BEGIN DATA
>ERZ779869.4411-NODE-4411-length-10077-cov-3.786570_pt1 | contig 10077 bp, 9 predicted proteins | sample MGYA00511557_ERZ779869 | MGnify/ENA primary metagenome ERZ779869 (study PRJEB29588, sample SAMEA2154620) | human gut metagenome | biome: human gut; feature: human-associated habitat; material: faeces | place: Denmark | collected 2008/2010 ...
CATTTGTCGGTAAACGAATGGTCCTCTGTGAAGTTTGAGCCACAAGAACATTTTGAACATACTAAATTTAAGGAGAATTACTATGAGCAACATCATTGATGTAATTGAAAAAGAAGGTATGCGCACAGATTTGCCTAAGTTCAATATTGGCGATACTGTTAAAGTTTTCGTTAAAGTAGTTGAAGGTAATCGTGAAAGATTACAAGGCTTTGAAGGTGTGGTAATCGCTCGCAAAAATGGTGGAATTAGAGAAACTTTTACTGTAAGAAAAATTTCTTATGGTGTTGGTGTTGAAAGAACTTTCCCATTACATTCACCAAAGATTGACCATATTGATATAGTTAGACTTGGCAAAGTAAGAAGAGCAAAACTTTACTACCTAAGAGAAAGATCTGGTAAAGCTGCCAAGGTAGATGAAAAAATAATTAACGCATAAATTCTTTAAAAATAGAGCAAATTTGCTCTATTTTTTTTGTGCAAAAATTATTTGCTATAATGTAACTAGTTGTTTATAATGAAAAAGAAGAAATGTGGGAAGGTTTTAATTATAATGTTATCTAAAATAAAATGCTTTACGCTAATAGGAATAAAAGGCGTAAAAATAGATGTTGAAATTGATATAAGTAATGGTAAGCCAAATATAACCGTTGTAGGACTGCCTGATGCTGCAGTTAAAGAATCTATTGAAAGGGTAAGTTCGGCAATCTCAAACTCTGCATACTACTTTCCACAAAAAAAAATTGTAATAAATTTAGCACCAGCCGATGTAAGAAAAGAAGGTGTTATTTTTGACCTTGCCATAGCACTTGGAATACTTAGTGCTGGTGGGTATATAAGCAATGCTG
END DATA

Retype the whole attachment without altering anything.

>ERZ779869.4411-NODE-4411-length-10077-cov-3.786570_pt1 | contig 10077 bp, 9 predicted proteins | sample MGYA00511557_ERZ779869 | MGnify/ENA primary metagenome ERZ779869 (study PRJEB29588, sample SAMEA2154620) | human gut metagenome | biome: human gut; feature: human-associated habitat; material: faeces | place: Denmark | collected 2008/2010 ...
CATTTGTCGGTAAACGAATGGTCCTCTGTGAAGTTTGAGCCACAAGAACATTTTGAACATACTAAATTTAAGGAGAATTACTATGAGCAACATCATTGATGTAATTGAAAAAGAAGGTATGCGCACAGATTTGCCTAAGTTCAATATTGGCGATACTGTTAAAGTTTTCGTTAAAGTAGTTGAAGGTAATCGTGAAAGATTACAAGGCTTTGAAGGTGTGGTAATCGCTCGCAAAAATGGTGGAATTAGAGAAACTTTTACTGTAAGAAAAATTTCTTATGGTGTTGGTGTTGAAAGAACTTTCCCATTACATTCACCAAAGATTGACCATATTGATATAGTTAGACTTGGCAAAGTAAGAAGAGCAAAACTTTACTACCTAAGAGAAAGATCTGGTAAAGCTGCCAAGGTAGATGAAAAAATAATTAACGCATAAATTCTTTAAAAATAGAGCAAATTTGCTCTATTTTTTTTGTGCAAAAATTATTTGCTATAATGTAACTAGTTGTTTATAATGAAAAAGAAGAAATGTGGGAAGGTTTTAATTATAATGTTATCTAAAATAAAATGCTTTACGCTAATAGGAATAAAAGGCGTAAAAATAGATGTTGAAATTGATATAAGTAATGGTAAGCCAAATATAACCGTTGTAGGACTGCCTGATGCTGCAGTTAAAGAATCTATTGAAAGGGTAAGTTCGGCAATCTCAAACTCTGCATACTACTTTCCACAAAAAAAAATTGTAATAAATTTAGCACCAGCCGATGTAAGAAAAGAAGGTGTTATTTTTGACCTTGCCATAGCACTTGGAATACTTAGTGCTGGTGGGTATATAAGCAATGCTG